The idea of treating citizens like customers is a managerial touchstone in municipal governance. The city of Evanston, Illinois, is taking that idea literally, expecting its citizen-customers to pay their bills.
Under a recently implemented ordinance, the city withholds services from individuals or companies that owe it money. When people apply to get building or parking permits, animal licenses or beach passes, their names and addresses are run through a computer that checks whether they're on the citywide debtor list.
"Anything other than life-safety issues," such as police and fire, "we are not going to provide to those people who are basically not living up to their obligations to the city," says Wayne Moran, director of Evanston's administrative adjudication division.
Moran says that the program was responsible for some $11,000 worth of collection receipts during its first month. A lot of that money came from people paying off old parking tickets, but Moran expects some bigger-ticket property debts to be paid as well. That will not only make the city money--which it doesn't have to share with private collection agencies--but be used to improve living conditions in poorer sections of the city.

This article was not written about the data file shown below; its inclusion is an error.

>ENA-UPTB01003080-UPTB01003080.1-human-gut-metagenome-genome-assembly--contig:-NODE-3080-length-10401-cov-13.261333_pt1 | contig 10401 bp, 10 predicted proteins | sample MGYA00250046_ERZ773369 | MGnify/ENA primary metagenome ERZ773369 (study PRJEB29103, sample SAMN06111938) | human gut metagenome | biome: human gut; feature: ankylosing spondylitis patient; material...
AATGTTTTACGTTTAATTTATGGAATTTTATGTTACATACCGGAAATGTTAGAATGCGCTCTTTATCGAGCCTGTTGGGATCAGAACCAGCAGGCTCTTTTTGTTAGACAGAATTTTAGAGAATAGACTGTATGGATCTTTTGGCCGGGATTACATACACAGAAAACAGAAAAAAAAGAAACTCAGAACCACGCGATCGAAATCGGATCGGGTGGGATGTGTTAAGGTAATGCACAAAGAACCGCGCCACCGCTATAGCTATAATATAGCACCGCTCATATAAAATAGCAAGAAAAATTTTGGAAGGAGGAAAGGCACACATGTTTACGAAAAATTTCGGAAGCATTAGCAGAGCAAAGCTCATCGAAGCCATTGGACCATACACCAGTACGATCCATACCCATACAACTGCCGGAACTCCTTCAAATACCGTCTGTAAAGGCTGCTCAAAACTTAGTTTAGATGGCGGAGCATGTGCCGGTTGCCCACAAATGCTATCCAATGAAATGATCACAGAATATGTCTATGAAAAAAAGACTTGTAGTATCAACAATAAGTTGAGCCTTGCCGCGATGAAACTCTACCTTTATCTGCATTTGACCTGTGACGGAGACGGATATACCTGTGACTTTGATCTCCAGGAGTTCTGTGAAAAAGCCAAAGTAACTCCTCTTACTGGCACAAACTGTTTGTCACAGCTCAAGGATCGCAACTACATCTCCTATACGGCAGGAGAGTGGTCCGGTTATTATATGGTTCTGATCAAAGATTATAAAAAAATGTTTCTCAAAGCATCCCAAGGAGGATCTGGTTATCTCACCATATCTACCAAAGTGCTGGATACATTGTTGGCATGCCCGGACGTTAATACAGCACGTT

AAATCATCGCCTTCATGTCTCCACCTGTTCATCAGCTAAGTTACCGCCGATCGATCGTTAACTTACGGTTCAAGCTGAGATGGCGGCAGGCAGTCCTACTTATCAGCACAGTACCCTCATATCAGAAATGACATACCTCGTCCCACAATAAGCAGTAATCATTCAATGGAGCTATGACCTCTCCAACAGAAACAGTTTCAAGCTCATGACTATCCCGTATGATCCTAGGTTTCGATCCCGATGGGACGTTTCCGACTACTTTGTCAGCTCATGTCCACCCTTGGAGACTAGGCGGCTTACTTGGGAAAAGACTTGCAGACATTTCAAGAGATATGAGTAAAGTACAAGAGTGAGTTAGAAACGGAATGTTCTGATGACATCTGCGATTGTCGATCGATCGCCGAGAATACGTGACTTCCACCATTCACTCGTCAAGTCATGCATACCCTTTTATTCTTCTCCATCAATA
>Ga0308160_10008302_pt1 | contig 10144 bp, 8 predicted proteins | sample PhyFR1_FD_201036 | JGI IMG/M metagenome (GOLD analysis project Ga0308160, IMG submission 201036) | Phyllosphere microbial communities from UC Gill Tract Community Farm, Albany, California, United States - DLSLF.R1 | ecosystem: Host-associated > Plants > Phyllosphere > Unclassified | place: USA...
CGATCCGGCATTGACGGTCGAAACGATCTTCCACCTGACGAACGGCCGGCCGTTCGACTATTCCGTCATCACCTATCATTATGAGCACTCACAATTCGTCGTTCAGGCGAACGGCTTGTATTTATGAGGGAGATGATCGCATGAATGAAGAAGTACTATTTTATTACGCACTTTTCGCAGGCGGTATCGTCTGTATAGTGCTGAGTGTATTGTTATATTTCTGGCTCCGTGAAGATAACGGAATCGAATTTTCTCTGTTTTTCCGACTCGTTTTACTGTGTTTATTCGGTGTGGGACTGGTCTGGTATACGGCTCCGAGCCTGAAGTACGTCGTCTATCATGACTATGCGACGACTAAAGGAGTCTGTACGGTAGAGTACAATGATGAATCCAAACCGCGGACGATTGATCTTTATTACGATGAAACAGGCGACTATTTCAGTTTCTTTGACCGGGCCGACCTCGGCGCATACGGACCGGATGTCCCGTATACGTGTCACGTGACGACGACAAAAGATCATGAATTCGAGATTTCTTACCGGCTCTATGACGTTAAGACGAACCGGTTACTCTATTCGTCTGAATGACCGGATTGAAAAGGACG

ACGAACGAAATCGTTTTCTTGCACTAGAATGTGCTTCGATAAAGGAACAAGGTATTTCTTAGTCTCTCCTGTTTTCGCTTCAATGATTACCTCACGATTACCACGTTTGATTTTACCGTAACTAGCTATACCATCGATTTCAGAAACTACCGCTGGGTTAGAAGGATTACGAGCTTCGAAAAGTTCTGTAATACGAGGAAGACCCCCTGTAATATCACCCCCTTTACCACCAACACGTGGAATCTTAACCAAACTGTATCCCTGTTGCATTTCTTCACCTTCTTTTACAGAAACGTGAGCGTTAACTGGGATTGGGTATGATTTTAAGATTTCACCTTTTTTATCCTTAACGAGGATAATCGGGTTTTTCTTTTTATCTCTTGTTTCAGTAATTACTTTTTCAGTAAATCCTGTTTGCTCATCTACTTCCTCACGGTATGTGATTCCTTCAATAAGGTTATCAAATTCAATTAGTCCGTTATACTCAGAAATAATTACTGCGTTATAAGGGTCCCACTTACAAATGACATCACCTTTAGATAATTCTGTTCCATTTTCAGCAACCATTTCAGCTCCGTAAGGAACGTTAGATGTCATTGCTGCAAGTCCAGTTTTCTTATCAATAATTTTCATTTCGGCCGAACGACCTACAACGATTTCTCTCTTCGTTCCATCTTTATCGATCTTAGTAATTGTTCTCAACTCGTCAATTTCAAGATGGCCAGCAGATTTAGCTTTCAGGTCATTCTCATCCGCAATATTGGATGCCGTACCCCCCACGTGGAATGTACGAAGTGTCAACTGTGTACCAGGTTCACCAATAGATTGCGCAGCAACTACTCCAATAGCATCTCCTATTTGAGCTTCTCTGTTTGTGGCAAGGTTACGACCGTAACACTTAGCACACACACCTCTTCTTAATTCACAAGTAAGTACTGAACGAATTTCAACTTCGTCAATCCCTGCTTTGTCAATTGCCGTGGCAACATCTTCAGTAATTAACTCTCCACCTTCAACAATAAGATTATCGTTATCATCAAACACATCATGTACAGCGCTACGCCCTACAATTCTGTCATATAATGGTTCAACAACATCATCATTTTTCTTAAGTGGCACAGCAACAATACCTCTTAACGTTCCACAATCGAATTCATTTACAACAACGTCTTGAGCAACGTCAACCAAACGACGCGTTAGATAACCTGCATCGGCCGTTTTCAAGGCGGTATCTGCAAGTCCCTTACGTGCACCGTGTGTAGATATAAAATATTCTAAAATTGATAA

The idea that people should pay the city what they owe seems fair enough, says Jonathan Perman, executive director of the Evanston Chamber of Commerce. "The private sector has called on municipalities to run their operations in a more businesslike manner," he says. "This initiative emulates the practices of many businesses who don't provide services when their clients are in arrears."